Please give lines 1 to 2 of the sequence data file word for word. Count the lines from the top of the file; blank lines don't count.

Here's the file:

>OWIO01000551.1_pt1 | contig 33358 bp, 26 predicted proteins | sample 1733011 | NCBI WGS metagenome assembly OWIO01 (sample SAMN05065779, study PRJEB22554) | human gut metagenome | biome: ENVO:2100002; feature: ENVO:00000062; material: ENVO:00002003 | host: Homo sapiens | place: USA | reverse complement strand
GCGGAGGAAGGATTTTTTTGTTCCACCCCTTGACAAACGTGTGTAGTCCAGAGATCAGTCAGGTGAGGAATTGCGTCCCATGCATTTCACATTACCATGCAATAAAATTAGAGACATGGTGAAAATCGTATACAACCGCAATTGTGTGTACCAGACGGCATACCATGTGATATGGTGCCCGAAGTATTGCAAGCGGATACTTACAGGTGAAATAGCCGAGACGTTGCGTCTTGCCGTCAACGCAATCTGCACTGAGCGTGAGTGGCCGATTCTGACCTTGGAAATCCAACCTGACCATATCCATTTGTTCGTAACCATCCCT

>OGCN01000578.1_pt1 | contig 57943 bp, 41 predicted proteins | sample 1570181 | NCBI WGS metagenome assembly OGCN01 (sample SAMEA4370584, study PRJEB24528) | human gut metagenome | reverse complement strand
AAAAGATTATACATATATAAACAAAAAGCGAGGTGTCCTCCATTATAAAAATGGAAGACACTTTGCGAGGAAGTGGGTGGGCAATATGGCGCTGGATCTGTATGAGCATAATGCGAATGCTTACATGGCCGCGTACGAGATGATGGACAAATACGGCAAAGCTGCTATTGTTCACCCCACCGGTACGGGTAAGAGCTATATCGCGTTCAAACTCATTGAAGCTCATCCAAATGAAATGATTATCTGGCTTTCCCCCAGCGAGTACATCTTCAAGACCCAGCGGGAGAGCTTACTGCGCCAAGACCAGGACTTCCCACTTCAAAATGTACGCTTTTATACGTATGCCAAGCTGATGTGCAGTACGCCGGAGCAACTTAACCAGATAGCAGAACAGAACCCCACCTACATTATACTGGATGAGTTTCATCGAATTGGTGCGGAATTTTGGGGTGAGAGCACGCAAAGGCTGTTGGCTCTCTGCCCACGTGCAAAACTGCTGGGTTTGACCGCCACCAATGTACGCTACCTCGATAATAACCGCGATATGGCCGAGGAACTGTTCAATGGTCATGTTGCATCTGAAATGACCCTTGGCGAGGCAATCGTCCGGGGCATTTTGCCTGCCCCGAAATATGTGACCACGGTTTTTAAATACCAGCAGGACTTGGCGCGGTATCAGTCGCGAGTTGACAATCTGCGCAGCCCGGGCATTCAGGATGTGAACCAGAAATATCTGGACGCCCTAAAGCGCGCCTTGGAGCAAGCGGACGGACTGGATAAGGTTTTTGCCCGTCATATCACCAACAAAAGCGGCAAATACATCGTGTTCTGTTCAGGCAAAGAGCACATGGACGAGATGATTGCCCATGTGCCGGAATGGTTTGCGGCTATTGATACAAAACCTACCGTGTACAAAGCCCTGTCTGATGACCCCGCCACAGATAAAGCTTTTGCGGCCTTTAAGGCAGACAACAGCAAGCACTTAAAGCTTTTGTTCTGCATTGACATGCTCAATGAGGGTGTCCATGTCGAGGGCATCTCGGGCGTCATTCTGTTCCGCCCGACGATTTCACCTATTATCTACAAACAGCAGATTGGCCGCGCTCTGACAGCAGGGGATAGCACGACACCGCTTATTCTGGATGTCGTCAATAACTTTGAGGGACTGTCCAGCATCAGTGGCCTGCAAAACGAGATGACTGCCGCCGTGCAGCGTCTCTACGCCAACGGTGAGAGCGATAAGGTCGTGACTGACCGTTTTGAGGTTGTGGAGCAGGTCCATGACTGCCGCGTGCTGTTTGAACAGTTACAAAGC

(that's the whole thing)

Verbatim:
>OWIO01000551.1_pt1 | contig 33358 bp, 26 predicted proteins | sample 1733011 | NCBI WGS metagenome assembly OWIO01 (sample SAMN05065779, study PRJEB22554) | human gut metagenome | biome: ENVO:2100002; feature: ENVO:00000062; material: ENVO:00002003 | host: Homo sapiens | place: USA | reverse complement strand
GCGGAGGAAGGATTTTTTTGTTCCACCCCTTGACAAACGTGTGTAGTCCAGAGATCAGTCAGGTGAGGAATTGCGTCCCATGCATTTCACATTACCATGCAATAAAATTAGAGACATGGTGAAAATCGTATACAACCGCAATTGTGTGTACCAGACGGCATACCATGTGATATGGTGCCCGAAGTATTGCAAGCGGATACTTACAGGTGAAATAGCCGAGACGTTGCGTCTTGCCGTCAACGCAATCTGCACTGAGCGTGAGTGGCCGATTCTGACCTTGGAAATCCAACCTGACCATATCCATTTGTTCGTAACCATCCCT